Yesterday, a security firm called zvelo demonstrated a vulnerability within Google Wallet, cracking its PIN verification system using brute force, giving Wallet access to anyone who had the exploit. It was also revealed that the hack only worked on rooted devices, and Google swiftly reported that a fix for the bug was already being worked on.
Adding to Google Wallet's security worries, a new hack was posted online today, claiming to give access to Google Wallet (sans PIN) on non-rooted devices, requiring just a few steps to gain user information (and funds).
The Smartphone Champ reported on the newly-discovered flaw, explaining just how the exploit works:
The security flaw is painfully easy to do and requires no extra software nor does it require root. All a person who wants to access your Google Wallet has to do is go into the application settings menu and clear the data for the Google Wallet app. After doing that your Google Wallet app will be reset and will prompt for you to set a new pin the next time you open it. The problem here is that since Google Wallet is tied to the device itself and not tied to your Google account, that once they set the new pin and log into the app, when they add the Google prepaid card it will add the card that is tied to that device. In other words, they’d be able to add your card and have full access to your funds.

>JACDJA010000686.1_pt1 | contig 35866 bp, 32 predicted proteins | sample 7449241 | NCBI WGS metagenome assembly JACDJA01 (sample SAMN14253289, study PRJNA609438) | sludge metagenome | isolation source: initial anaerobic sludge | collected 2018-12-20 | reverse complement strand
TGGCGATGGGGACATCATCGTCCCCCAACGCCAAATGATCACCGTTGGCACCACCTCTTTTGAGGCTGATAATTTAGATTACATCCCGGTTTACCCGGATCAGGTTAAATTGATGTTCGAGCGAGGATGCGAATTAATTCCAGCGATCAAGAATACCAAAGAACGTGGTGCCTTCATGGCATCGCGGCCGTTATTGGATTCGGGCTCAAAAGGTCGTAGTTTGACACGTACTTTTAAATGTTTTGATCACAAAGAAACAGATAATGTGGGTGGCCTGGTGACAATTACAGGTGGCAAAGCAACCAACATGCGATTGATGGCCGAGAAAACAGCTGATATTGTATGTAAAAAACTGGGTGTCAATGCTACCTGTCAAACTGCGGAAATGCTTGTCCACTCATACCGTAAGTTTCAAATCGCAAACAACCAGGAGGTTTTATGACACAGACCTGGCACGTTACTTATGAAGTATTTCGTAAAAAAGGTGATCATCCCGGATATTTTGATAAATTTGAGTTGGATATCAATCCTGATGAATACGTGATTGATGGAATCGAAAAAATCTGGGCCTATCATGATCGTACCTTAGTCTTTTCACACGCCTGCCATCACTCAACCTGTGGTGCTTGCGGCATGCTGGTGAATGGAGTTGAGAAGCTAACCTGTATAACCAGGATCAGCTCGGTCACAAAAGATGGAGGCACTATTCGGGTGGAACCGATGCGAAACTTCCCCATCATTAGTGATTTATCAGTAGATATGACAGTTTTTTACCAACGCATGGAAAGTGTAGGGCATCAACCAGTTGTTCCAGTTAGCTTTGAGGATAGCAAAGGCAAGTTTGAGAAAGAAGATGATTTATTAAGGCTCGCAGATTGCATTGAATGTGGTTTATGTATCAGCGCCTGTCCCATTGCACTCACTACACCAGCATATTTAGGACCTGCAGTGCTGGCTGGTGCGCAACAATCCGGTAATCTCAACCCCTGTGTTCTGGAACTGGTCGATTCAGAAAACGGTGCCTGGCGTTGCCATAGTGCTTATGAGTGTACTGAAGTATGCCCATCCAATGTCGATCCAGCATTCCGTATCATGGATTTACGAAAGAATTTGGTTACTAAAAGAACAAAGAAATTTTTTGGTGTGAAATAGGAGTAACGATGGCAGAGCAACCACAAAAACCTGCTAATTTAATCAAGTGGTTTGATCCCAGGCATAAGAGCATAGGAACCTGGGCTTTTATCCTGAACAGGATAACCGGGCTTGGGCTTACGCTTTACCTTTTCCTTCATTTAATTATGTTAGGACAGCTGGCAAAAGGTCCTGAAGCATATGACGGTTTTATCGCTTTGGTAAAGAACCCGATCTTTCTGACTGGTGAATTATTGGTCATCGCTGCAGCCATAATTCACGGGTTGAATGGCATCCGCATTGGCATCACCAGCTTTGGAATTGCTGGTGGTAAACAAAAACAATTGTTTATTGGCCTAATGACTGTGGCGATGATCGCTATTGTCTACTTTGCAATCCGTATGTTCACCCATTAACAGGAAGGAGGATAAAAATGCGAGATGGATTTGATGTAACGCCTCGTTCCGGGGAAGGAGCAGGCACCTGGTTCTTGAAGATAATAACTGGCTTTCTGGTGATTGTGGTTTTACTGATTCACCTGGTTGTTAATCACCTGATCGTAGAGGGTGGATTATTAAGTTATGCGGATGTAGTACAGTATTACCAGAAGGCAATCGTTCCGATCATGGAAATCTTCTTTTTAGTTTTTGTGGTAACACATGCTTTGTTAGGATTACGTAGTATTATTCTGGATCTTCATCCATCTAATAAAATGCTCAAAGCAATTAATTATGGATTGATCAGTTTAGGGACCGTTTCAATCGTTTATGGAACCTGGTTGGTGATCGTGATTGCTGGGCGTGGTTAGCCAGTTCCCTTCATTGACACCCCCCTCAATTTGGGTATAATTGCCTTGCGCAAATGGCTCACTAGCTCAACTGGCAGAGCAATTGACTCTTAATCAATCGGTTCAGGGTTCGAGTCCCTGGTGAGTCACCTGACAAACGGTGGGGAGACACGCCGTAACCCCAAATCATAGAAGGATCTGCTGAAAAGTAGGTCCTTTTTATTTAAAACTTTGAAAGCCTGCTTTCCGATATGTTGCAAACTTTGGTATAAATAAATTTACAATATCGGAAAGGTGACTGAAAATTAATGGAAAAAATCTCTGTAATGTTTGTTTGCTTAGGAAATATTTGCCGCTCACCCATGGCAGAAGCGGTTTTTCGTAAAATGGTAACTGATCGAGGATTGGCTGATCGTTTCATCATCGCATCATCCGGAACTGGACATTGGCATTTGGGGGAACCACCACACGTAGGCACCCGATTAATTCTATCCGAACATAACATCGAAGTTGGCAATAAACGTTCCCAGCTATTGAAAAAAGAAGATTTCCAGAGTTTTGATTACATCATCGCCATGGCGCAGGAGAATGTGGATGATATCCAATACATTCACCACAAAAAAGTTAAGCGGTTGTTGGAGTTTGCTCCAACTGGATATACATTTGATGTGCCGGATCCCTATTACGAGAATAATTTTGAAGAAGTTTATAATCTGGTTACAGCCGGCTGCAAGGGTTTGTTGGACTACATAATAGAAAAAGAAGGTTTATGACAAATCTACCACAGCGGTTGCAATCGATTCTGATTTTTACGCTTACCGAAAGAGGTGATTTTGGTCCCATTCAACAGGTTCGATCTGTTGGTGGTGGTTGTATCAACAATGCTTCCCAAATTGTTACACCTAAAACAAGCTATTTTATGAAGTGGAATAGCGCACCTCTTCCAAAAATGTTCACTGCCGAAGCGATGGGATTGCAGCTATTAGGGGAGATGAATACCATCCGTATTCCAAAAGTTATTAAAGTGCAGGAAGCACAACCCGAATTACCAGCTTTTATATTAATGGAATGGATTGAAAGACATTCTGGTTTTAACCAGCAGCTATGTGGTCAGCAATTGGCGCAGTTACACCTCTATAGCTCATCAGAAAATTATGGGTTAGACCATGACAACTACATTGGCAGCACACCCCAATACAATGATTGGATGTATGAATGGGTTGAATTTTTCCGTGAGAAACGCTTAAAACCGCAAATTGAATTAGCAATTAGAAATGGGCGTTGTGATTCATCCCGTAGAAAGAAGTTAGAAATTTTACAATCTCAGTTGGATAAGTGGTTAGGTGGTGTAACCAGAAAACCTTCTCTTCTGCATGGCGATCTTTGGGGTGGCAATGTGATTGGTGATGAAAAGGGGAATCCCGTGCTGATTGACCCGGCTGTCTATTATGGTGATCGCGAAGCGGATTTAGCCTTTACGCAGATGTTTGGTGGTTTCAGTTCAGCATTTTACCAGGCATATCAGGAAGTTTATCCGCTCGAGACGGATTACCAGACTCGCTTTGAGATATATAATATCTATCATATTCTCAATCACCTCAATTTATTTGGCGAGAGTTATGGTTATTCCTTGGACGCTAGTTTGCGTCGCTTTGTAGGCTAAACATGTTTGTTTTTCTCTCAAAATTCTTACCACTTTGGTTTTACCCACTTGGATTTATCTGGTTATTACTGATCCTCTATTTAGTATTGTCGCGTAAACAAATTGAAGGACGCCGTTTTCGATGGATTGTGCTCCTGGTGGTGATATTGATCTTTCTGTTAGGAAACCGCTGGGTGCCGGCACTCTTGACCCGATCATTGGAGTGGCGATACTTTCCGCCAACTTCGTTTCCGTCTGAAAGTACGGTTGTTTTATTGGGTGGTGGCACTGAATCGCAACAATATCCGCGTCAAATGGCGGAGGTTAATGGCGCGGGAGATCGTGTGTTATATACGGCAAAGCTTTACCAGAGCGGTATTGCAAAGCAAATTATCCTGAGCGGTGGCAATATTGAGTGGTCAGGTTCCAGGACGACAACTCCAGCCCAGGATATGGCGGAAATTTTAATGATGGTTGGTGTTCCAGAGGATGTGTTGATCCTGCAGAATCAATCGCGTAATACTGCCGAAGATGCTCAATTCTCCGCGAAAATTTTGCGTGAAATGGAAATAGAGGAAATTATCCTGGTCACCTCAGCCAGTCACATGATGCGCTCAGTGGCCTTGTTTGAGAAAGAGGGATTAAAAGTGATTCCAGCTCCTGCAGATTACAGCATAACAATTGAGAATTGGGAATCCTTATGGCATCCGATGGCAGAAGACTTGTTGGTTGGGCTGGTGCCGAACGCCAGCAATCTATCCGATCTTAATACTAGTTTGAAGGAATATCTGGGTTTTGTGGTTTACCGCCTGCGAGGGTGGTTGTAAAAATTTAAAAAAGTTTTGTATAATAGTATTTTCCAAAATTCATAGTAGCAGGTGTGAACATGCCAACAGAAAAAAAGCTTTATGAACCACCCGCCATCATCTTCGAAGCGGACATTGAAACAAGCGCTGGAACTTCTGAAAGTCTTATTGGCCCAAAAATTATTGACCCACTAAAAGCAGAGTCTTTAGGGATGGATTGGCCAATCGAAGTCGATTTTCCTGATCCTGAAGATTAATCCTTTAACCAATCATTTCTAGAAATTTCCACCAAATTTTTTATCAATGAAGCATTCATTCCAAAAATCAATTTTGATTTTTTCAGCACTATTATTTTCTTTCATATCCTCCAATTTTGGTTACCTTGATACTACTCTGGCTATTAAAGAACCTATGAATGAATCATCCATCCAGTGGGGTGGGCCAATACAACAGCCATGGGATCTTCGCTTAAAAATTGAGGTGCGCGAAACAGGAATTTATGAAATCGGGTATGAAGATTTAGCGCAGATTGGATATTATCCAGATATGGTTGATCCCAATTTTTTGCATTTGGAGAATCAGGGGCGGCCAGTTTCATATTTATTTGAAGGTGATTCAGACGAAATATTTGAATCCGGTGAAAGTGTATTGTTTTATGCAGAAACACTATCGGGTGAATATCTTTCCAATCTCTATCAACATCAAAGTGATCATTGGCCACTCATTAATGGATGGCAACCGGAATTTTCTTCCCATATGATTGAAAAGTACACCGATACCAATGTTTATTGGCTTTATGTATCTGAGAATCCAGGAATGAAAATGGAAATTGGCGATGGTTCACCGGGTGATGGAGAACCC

At the moment, all users of Google Wallet are technically at risk, though both exploits require any nefarious user to be holding your phone in order to gain access to information/funds. Google has yet to say anything about the new vulnerability or when it may be remedied, but we'll be here to cover any new developments as they emerge.